Move over Teslas. They will come when they have to.
Take notice of other carmakers at the Geneva International Motor Show who are flaunting their tailpipes, because there are none! Or may be fewer.
It’s not just the usual Japanese automakers gambling in the world’s biggest automakers’ symposium, but even European names like BMW, Renault, Jaguar and Volkswagen going green this year.
Japanese brands like Toyota and Nissan have been the crusaders of electric vehicles in Asian as well as European markets. Nissan introduced its electric hatchback Leaf in 2010 and has sold over 250,000 units worldwide until December 2016, the largest for a highway electric car in history.
Toyota went to Geneva this year to show its hybrid car success. Its hybrid vehicles sales in Europe were up 40% in 2016 and 32% of all sales in the region. That means almost one in every three cars Toyota sold in Europe was a hybrid.
“We are on our way of achieving our target of having 50% of our mix in hybrids by 2020,” company’s Europe head Johan van Zyl said on Tuesday.
Toyota lost the no. 1 carmaker crown to Volkswagen in 2016, but that does not matter to the company.
“We are not a volume-chaser. We want to create a sustainable, growing business in Europe,” van Zyl said.
Volkswagen AG has shown a considerable shift towards electric and hybrid technology after growing out of the emissions scandal that broke first in September 2015. As it conserves resources for meeting its expenses towards penalties and compensations, the German auto giant has also invested considerably in clean technology and aims to launch more than 30 new all-electric vehicles by 2025.
Performance brand Porsche, the second biggest contributor to VW’s overall profit, is also spending about $1.1 billion to make an all-electric Mission E, the brand’s first battery-only model that is expected to launch by 2020.
The sports carmaker wants to go beyond Mission E and make an all electric version of its compact SUV Macan and give its iconic 911 a hybrid avatar.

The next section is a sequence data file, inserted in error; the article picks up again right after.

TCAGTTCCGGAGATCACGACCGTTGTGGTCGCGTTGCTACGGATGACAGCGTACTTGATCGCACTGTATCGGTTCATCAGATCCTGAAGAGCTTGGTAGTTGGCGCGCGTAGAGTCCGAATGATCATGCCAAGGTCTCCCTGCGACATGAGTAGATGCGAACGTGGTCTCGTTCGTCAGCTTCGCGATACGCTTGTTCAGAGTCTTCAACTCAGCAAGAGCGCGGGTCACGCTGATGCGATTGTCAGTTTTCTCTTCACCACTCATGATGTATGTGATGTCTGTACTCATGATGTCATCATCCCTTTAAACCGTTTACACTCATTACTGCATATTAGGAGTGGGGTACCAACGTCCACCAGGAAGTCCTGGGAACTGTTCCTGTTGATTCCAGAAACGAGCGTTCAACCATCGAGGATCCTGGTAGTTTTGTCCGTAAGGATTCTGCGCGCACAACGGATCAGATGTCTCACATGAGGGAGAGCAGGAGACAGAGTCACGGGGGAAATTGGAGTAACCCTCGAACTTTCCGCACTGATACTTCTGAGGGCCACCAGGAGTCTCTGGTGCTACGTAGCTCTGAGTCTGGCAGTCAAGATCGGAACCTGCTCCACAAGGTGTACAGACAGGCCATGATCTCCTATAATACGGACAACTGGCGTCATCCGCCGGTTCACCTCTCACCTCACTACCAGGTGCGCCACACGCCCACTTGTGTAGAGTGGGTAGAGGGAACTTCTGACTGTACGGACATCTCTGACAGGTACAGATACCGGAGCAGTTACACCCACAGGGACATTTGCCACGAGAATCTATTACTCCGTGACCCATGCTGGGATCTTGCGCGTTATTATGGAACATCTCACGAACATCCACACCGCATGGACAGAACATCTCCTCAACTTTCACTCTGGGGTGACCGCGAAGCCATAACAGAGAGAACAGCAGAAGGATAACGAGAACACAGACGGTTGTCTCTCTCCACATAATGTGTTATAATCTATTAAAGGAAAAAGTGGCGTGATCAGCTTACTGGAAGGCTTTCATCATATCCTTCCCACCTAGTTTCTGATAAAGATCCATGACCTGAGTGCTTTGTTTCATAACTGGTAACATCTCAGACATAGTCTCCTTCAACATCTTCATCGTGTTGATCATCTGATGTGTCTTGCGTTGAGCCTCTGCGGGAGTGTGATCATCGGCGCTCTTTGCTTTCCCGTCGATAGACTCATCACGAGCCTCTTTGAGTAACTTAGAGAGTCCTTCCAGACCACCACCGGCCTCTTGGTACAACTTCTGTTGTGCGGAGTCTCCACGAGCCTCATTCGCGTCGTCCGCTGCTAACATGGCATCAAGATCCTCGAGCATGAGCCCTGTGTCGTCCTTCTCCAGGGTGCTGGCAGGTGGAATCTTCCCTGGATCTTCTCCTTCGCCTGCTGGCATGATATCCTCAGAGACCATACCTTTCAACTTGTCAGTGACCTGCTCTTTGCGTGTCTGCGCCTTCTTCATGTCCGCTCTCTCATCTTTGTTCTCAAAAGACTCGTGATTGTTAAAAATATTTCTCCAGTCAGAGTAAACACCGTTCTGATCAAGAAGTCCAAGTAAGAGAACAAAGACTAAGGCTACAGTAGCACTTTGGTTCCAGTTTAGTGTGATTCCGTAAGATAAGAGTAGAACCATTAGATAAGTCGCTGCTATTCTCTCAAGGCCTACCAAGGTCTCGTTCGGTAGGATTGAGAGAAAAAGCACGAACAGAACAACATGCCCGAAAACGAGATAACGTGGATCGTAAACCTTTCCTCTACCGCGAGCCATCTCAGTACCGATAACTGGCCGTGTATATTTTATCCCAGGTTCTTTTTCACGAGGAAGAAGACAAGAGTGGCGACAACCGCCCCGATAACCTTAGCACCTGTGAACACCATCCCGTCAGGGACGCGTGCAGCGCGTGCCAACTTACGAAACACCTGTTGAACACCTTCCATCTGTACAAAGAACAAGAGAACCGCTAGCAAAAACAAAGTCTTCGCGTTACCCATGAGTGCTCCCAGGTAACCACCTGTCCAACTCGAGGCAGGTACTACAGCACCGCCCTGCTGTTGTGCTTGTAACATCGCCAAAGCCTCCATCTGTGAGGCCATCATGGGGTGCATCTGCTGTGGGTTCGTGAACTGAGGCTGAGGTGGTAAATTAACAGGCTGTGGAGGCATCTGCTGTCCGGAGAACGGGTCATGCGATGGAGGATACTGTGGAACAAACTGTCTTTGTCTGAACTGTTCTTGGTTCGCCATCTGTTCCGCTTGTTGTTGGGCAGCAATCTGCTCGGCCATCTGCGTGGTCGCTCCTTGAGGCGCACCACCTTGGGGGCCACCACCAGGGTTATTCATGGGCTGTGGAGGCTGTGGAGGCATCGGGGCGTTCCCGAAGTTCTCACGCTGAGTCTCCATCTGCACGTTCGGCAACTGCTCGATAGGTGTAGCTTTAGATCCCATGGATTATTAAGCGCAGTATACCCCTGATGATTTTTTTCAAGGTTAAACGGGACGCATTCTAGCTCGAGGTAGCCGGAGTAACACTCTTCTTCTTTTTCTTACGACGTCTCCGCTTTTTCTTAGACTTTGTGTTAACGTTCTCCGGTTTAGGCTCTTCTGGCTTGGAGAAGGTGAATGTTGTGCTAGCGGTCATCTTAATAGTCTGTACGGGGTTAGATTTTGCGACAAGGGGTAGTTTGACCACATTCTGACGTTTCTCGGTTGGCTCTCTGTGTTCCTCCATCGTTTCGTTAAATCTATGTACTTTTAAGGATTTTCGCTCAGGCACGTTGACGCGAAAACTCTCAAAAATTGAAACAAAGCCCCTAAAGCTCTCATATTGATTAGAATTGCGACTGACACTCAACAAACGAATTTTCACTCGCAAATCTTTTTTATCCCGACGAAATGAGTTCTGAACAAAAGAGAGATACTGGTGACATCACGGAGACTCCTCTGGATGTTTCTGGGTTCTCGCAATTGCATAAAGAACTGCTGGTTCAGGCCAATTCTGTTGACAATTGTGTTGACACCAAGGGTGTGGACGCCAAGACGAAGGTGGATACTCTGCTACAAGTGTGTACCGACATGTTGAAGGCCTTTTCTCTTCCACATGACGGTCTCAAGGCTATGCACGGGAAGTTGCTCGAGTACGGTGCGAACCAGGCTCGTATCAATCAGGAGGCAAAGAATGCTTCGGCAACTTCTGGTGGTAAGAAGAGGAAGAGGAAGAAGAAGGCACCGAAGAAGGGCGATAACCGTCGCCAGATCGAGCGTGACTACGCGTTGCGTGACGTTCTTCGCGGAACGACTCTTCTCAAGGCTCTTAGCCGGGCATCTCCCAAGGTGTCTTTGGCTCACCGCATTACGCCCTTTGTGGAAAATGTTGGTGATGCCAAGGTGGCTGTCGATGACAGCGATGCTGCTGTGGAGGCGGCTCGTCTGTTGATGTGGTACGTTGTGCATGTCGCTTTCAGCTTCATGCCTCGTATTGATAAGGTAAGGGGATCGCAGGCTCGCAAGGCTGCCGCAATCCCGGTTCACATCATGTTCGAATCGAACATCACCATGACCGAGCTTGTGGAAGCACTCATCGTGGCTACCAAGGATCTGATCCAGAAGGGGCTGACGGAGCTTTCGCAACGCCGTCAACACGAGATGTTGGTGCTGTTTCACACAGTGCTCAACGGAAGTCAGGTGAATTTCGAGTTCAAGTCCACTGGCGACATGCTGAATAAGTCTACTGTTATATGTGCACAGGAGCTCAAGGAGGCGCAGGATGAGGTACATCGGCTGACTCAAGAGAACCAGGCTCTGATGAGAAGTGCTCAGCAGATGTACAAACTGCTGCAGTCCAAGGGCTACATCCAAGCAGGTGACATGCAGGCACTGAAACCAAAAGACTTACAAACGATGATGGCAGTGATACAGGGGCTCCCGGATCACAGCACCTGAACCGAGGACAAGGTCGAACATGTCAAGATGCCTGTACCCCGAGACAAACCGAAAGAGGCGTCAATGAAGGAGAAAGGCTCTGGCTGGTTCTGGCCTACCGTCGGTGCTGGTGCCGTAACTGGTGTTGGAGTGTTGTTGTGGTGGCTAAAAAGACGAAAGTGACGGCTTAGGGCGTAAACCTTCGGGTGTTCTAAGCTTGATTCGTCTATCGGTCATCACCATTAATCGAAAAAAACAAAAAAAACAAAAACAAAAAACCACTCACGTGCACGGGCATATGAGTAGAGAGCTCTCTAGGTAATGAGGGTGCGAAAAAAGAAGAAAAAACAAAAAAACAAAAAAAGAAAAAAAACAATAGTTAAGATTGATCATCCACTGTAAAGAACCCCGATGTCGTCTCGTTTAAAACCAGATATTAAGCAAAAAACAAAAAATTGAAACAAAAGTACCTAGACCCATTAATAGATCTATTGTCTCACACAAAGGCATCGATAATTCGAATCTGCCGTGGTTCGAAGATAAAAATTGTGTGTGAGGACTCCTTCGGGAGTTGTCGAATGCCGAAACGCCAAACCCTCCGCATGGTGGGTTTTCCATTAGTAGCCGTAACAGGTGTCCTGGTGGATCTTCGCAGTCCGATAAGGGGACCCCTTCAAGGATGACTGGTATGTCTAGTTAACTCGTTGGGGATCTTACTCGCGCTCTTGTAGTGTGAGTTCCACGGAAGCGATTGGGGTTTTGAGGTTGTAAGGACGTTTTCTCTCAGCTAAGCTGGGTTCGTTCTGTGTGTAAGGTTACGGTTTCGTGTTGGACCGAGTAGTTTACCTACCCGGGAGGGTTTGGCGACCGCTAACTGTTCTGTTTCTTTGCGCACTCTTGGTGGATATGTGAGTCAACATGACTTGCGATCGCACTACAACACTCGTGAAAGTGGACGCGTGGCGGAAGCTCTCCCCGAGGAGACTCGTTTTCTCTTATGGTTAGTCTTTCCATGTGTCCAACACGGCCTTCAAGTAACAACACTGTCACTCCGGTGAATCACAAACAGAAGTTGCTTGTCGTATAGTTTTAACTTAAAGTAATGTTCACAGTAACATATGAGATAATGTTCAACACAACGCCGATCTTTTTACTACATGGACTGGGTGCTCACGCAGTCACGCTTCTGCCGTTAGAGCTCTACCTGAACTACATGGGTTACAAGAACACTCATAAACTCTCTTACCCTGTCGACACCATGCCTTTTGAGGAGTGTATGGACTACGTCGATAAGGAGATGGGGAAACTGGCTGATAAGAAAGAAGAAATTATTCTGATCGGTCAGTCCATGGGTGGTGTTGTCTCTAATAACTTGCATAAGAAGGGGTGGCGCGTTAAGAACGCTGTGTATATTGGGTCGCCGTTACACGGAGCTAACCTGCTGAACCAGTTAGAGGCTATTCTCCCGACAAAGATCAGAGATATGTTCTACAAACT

Volkswagen made its intent clear on day one of the GIMS when it also showcased a concept self-driving car. “The Sedric is a precursor for more such models from the Volkswagen (VW) group in years to come,” VW chief executive Matthias Mueller said.
“We are really in a transitionary phase for the industry. There are new competitors on the horizon like Tesla or Chinese ventures,” Herbert Diess, the head of Volkswagen’s (VW) main passenger car division, told reporters.
Volkswagen is on its way out of the emissions scandal but penalties and compensations will cause a lot of bleeding. But Volkswagen is not the only one dealing with problems while going big on cleaner technology.
British luxury brand Mini makes around 70% of its 360,000 cars at its Oxford plant in southern England. As dark clouds of Brexit hover which may complicate trade in the European Union, Mini and its parent BMW may start making electric Minis outside of the UK.
Mini head Peter Schwarzenbauer said they would decide by the end of 2017 where to make the new electric model -- at the existing Oxford site or the Netherlands, or a new location altogether.
VW, which is Europe’s biggest carmaker, aims to launch more than 30 new all-electric vehicles by 2025 in a strategic shift following its diesel emissions test rigging scandal and has backed Porsche to produce another all-electric car.
Tata Motors-owned Jaguar is engineering its first electric performance SUV Concept – the I-Pace. The production version of the I-Pace aims to cover longer distance, with fast charging times and better performance, à la Tesla.
Jaguar plans to run its Britain facilities at their full capacity and make I-Pace at Magna Steyr’s plant in Graz, Austria, in order to ease sales across EU, courtesy: Brexit.
Global market competition and auto production strategies have borne a good outcome. A smoke-choked Volkswagen is working towards cleaner image using cleaner technology, Toyota and Nissan are playing their electric and hybrid games safe in Europe as local rivals grow, and businessmen are not driving policies of the state, rather waiting for them.
The competition among automakers has grown beyond volumes and profits, it’s a battle for the future and electric and hybrid cars are the new battleground.
Well, Tesla (and Faraday if you’re really making a car that would work), Geneva has a writing on the wall.
The author tweets as @GulshanMWankar